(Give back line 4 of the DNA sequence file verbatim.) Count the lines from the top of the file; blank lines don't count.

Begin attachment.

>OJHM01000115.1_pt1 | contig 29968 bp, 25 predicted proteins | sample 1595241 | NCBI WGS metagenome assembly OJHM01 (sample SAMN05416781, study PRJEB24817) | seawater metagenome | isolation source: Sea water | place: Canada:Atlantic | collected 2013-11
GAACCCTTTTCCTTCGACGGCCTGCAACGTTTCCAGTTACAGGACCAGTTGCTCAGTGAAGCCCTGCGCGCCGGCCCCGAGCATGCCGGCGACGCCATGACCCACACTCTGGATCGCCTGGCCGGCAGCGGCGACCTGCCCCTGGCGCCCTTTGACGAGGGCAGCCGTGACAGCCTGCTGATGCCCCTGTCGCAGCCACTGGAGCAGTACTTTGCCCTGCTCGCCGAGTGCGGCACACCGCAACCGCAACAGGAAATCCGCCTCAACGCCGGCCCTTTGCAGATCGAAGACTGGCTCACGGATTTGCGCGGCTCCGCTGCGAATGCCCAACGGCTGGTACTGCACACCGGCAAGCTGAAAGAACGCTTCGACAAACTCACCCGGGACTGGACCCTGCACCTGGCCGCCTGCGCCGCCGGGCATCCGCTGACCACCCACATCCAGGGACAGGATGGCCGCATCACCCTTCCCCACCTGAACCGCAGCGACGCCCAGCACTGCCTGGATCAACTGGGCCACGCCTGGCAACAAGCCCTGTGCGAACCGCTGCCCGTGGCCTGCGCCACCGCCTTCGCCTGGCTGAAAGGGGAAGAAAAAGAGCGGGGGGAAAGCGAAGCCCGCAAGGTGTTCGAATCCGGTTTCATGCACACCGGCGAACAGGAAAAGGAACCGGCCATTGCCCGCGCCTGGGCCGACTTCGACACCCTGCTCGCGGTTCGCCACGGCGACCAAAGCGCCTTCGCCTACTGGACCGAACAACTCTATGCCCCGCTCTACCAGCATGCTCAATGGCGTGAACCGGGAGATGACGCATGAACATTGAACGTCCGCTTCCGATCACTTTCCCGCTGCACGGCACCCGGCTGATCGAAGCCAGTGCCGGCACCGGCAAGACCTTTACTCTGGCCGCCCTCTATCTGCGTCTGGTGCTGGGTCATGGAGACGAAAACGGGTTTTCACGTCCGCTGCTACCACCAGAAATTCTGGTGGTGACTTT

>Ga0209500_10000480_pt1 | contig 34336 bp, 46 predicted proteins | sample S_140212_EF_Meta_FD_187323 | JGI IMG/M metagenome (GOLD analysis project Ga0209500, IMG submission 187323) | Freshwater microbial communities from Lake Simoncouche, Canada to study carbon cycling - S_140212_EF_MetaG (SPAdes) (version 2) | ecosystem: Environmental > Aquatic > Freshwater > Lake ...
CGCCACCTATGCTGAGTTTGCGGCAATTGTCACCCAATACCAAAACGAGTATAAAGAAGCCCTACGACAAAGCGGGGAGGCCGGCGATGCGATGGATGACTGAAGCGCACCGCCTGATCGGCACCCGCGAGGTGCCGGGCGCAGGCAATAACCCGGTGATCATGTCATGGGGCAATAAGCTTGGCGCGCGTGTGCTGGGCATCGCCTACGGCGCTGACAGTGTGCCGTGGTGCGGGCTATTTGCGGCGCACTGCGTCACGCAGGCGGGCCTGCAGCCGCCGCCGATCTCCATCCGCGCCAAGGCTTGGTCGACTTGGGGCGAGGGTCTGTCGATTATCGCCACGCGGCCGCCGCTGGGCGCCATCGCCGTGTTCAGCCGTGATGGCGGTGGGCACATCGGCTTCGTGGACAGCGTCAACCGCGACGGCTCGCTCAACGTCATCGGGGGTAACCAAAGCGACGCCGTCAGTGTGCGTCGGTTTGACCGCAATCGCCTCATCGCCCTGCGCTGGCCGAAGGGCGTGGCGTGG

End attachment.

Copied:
CGCCACCTATGCTGAGTTTGCGGCAATTGTCACCCAATACCAAAACGAGTATAAAGAAGCCCTACGACAAAGCGGGGAGGCCGGCGATGCGATGGATGACTGAAGCGCACCGCCTGATCGGCACCCGCGAGGTGCCGGGCGCAGGCAATAACCCGGTGATCATGTCATGGGGCAATAAGCTTGGCGCGCGTGTGCTGGGCATCGCCTACGGCGCTGACAGTGTGCCGTGGTGCGGGCTATTTGCGGCGCACTGCGTCACGCAGGCGGGCCTGCAGCCGCCGCCGATCTCCATCCGCGCCAAGGCTTGGTCGACTTGGGGCGAGGGTCTGTCGATTATCGCCACGCGGCCGCCGCTGGGCGCCATCGCCGTGTTCAGCCGTGATGGCGGTGGGCACATCGGCTTCGTGGACAGCGTCAACCGCGACGGCTCGCTCAACGTCATCGGGGGTAACCAAAGCGACGCCGTCAGTGTGCGTCGGTTTGACCGCAATCGCCTCATCGCCCTGCGCTGGCCGAAGGGCGTGGCGTGG